The Word And The State, Hadley Ajana Jan 2009

The Word And The State, Hadley Ajana

Hadley Ajana

J.M Coetzee’s Waiting for the Barbarians has been widely interpreted as a political allegory about the use of torture in a security state. This interpretation, though valid, limits the story’s significance. The novel has a broader theme that transcends apartheid and European colonization of Africa in the twentieth century. Coetzee broadcasts a universal message: when words are divorced from truth, the law will not serve justice. This insight applies to contemporary America’s War on Terror.


Internet Killed The Copyright Law: Perfect 10 V. Google And The Devastating Impact On The Exclusiive Right To Display, Deborah B. Morse Dec 2008

Internet Killed The Copyright Law: Perfect 10 V. Google And The Devastating Impact On The Exclusiive Right To Display, Deborah B. Morse

Deborah Brightman Morse

Never has the dissonance between copyright and innovation been so extreme. The Internet provides enormous economic growth due to the strength of e-commerce, and affords an avenue for creativity and the wide dissemination of information. Nevertheless, the Internet has become a plague on copyright law. The advent of the digital medium has made the unlawful reproduction, distribution, and display of copyrighted works essentially effortless. The law has been unable to keep pace with the rapid advance of technology. For the past decade, Congress has been actively attempting to draft comprehensible legislation in an effort to afford copyright owners more protection …


Dhimmitude And Disarmament, David B. Kopel Jan 2008

Dhimmitude And Disarmament, David B. Kopel

David B Kopel

Under shari'a law, non-Muslims, known as dhimmi, have been forbidden to possess arms, and to defend themselves from attacks by Muslims. The disarmament is one aspect of the pervasive civil inferiority of non-Muslims, a status known as dhimmitude. This Essay examines the historical effects of the shari'a disarmament, based on three books by Bat Ye'or, the world's leading scholar of dhimmitude. As Ye'or details, the disarmament had catastrophic consequences, extending far beyond the direct loss of the dhimmi's ability to defend themselves. The essay concludes by observing how pretend gun-free zones on college campuses turn the adults there into 21st …


Poisoned Milk And The Poisoning Of Democracy: Some Cautions About China Trade And Taiwan Sovereignty, David B. Kopel Jan 2008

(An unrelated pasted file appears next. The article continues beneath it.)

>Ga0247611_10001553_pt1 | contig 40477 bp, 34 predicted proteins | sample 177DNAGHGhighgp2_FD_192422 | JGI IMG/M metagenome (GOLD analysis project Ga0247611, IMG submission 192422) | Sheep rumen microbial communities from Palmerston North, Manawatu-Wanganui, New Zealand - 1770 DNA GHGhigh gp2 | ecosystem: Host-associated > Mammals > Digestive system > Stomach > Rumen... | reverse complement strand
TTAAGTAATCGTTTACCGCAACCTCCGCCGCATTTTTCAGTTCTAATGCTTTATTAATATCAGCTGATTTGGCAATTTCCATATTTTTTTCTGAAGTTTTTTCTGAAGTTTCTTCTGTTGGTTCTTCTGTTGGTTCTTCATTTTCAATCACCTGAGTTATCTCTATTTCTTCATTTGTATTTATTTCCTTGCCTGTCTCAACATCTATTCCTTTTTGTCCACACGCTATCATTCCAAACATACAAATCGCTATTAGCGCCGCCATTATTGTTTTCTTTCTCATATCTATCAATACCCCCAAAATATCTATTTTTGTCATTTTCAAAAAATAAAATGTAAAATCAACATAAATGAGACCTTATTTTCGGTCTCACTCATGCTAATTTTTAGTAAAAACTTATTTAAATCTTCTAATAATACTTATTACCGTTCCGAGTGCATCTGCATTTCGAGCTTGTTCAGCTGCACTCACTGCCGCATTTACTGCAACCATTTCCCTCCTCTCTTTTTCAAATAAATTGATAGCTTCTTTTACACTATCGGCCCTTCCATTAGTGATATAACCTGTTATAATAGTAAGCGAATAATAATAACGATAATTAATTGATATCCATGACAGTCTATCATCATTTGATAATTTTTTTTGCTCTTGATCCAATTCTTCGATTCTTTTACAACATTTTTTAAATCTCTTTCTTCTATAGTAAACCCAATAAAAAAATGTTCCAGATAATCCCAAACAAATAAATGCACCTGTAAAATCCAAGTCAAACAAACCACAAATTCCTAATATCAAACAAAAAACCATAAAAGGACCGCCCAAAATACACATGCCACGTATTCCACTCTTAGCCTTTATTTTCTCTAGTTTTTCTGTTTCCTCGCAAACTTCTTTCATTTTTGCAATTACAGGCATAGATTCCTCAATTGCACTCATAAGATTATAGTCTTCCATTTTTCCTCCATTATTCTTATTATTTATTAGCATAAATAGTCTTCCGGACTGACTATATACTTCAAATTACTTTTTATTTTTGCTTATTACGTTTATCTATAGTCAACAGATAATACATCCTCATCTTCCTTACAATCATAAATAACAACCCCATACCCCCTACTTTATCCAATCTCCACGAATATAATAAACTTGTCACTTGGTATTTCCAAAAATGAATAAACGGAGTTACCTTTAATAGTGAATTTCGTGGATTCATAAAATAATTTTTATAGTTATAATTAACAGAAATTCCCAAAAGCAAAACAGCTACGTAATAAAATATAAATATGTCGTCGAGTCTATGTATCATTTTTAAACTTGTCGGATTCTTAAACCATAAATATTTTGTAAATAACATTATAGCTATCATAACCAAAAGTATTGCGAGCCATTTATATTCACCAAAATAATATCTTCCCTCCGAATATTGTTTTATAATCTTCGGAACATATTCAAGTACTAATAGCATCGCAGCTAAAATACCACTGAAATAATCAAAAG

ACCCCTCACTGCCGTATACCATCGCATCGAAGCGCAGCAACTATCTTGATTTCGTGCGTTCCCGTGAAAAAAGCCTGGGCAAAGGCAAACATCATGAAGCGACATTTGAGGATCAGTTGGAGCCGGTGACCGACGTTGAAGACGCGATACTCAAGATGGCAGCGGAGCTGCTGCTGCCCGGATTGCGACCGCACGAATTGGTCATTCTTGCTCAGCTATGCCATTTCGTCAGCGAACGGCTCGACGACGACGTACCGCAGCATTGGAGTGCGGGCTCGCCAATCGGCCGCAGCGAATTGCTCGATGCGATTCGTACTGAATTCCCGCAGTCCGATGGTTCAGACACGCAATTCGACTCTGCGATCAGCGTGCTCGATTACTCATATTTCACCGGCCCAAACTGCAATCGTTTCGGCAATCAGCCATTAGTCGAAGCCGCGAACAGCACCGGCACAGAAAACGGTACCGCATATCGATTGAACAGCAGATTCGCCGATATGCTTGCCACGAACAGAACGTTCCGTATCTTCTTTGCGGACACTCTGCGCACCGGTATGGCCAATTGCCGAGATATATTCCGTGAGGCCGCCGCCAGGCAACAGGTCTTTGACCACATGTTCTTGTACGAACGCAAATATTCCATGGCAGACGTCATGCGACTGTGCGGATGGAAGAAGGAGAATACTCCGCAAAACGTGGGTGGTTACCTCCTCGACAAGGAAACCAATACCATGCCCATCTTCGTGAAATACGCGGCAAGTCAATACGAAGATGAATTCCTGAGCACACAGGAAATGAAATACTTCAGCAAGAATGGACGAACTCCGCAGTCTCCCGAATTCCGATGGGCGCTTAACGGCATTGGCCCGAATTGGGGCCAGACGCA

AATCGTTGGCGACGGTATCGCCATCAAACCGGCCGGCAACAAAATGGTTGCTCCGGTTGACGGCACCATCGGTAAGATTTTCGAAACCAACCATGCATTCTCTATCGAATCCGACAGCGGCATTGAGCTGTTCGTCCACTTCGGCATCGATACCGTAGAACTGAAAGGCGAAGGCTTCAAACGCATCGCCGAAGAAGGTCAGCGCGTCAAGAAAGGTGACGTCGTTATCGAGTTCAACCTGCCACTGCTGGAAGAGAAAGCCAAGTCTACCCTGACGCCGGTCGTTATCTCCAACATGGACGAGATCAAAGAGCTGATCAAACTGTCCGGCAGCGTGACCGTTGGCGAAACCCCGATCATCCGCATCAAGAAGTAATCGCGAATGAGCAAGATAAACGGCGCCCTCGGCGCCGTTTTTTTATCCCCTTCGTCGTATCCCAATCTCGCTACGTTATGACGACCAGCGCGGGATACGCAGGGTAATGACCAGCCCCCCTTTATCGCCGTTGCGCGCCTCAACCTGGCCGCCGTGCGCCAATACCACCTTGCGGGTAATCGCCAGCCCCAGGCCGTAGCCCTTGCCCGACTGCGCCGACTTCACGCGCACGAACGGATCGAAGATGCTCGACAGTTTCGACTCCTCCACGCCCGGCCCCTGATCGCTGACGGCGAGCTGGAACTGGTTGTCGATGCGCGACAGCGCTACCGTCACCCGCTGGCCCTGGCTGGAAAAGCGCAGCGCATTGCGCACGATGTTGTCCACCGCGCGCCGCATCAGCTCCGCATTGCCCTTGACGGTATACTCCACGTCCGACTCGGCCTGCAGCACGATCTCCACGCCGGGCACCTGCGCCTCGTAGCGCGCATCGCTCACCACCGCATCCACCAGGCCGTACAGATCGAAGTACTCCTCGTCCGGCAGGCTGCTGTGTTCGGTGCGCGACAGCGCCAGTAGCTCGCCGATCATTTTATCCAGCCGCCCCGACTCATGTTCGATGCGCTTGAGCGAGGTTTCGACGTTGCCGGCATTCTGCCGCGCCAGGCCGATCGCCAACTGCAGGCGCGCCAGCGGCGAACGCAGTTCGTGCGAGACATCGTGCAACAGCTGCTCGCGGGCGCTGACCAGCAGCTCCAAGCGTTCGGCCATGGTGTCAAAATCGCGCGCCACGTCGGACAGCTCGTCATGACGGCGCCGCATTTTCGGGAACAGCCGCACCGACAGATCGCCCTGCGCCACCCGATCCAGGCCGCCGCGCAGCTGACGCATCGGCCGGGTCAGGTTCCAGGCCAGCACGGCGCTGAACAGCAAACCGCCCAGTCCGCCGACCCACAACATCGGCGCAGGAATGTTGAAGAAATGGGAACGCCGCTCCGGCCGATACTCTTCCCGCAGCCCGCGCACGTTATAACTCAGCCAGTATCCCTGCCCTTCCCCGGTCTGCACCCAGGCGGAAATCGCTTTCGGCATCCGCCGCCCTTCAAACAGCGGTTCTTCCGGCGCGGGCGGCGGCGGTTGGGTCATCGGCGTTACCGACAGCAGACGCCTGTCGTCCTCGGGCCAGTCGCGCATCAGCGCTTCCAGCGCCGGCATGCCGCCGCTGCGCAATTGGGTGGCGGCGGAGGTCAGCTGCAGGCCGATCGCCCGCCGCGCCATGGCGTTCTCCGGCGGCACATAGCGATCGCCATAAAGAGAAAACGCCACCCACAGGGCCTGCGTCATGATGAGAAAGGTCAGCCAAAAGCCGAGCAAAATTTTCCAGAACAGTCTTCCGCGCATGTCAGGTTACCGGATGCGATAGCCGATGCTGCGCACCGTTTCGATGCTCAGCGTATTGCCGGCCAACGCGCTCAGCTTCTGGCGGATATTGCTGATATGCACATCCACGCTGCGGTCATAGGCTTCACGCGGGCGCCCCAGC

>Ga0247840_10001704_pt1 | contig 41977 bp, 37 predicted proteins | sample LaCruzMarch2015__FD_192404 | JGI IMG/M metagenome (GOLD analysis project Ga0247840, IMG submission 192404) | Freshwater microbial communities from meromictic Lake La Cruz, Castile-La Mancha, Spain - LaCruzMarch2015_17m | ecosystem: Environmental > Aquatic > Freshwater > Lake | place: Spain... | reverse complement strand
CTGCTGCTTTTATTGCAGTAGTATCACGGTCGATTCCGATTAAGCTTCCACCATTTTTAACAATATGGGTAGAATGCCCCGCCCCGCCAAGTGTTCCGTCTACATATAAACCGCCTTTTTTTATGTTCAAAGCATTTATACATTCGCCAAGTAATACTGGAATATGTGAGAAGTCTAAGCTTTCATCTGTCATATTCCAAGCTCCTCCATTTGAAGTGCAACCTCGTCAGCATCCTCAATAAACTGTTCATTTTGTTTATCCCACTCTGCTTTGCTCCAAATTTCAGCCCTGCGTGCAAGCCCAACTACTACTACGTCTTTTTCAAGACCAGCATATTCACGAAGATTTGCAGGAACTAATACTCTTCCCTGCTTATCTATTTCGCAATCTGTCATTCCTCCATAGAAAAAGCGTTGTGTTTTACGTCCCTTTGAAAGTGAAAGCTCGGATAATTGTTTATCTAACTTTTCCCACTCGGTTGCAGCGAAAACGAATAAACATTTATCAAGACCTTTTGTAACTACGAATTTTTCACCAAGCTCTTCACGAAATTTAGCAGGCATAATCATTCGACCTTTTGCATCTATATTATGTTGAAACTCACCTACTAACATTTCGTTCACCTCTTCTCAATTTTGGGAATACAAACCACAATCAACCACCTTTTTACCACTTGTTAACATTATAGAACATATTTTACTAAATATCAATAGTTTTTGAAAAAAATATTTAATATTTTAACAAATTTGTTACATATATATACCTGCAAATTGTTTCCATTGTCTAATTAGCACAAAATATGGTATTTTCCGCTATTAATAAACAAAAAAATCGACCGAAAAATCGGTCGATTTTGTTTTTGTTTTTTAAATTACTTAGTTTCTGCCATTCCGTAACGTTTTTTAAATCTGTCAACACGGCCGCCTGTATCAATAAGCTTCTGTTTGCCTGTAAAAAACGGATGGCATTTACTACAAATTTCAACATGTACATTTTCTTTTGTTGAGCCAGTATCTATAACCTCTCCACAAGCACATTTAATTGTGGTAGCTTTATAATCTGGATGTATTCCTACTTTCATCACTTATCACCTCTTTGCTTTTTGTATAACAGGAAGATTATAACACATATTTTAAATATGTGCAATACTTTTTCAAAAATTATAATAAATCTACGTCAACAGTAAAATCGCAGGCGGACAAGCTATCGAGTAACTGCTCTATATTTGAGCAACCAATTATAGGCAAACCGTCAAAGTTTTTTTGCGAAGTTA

Poisoned Milk And The Poisoning Of Democracy: Some Cautions About China Trade And Taiwan Sovereignty, David B. Kopel

David B Kopel

This Paper examines some of the benefits and dangers of Taiwan's deepening economic ties to China.

In brief, the expansion of cross-Strait economic relations has benefited Taiwan economically, but may pose serious dangers to Taiwan's democratic sovereignty. China's rising Comprehensive National Power - which aims to suppress Taiwan's sovereignty and self-government - has been significantly enhanced by investment from Taiwan itself. China's trade policies are directed for political purposes, particularly for drawing the people of Taiwan into a subordinate relationship with the Chinese dictatorship.

China's strategy has already succeeded in imposing self-censorship on many Taiwanese voices, including many businesses and …


"In All Things Love" Immigration, Policy-Making And The Development Of Preferential Options For The Poor, Michele R. Pistone, John J. Hoeffner Dec 2007

"In All Things Love" Immigration, Policy-Making And The Development Of Preferential Options For The Poor, Michele R. Pistone, John J. Hoeffner

Michele R. Pistone

The invitation to write for this symposium stated that the preferential option for the poor “asks us to define what law and public policy would look like if consideration for the poor was at the heart of our conception of the common good.” Inquiries of this kind are useful and necessary—to a point. They also can become counter-productive. The issue of immigration, which we discuss here to illustrate our larger point about the general appropriateness of claiming that a specific policy prescription is demanded by the preferential option for the poor, presents the complications of the matter in particularly stark …